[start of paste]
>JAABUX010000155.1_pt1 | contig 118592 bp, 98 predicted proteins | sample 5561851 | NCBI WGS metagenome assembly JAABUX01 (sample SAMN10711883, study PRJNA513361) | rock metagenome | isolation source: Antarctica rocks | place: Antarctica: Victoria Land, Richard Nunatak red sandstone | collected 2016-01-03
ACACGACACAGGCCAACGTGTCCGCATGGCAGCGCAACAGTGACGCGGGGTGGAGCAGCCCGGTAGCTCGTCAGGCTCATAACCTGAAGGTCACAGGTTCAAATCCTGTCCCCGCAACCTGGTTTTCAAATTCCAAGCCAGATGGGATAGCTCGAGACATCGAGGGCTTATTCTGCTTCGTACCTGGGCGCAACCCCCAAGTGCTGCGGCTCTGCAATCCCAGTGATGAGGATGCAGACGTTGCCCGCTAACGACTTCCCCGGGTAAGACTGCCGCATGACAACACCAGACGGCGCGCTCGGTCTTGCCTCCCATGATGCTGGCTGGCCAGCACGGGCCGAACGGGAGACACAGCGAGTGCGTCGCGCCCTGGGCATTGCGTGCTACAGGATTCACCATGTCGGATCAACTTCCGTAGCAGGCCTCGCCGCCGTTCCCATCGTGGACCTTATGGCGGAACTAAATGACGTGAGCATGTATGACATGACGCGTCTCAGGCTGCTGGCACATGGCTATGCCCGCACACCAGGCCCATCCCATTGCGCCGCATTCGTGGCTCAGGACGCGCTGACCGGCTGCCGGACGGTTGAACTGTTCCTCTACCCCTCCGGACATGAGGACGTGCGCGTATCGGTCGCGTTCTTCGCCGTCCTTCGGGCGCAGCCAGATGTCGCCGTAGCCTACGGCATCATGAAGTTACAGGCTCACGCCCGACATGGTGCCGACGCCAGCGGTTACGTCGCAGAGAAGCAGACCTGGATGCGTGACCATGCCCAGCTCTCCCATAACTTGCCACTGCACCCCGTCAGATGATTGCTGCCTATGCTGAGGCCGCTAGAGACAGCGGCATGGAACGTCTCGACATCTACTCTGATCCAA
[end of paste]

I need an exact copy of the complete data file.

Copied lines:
>JAABUX010000155.1_pt1 | contig 118592 bp, 98 predicted proteins | sample 5561851 | NCBI WGS metagenome assembly JAABUX01 (sample SAMN10711883, study PRJNA513361) | rock metagenome | isolation source: Antarctica rocks | place: Antarctica: Victoria Land, Richard Nunatak red sandstone | collected 2016-01-03
ACACGACACAGGCCAACGTGTCCGCATGGCAGCGCAACAGTGACGCGGGGTGGAGCAGCCCGGTAGCTCGTCAGGCTCATAACCTGAAGGTCACAGGTTCAAATCCTGTCCCCGCAACCTGGTTTTCAAATTCCAAGCCAGATGGGATAGCTCGAGACATCGAGGGCTTATTCTGCTTCGTACCTGGGCGCAACCCCCAAGTGCTGCGGCTCTGCAATCCCAGTGATGAGGATGCAGACGTTGCCCGCTAACGACTTCCCCGGGTAAGACTGCCGCATGACAACACCAGACGGCGCGCTCGGTCTTGCCTCCCATGATGCTGGCTGGCCAGCACGGGCCGAACGGGAGACACAGCGAGTGCGTCGCGCCCTGGGCATTGCGTGCTACAGGATTCACCATGTCGGATCAACTTCCGTAGCAGGCCTCGCCGCCGTTCCCATCGTGGACCTTATGGCGGAACTAAATGACGTGAGCATGTATGACATGACGCGTCTCAGGCTGCTGGCACATGGCTATGCCCGCACACCAGGCCCATCCCATTGCGCCGCATTCGTGGCTCAGGACGCGCTGACCGGCTGCCGGACGGTTGAACTGTTCCTCTACCCCTCCGGACATGAGGACGTGCGCGTATCGGTCGCGTTCTTCGCCGTCCTTCGGGCGCAGCCAGATGTCGCCGTAGCCTACGGCATCATGAAGTTACAGGCTCACGCCCGACATGGTGCCGACGCCAGCGGTTACGTCGCAGAGAAGCAGACCTGGATGCGTGACCATGCCCAGCTCTCCCATAACTTGCCACTGCACCCCGTCAGATGATTGCTGCCTATGCTGAGGCCGCTAGAGACAGCGGCATGGAACGTCTCGACATCTACTCTGATCCAA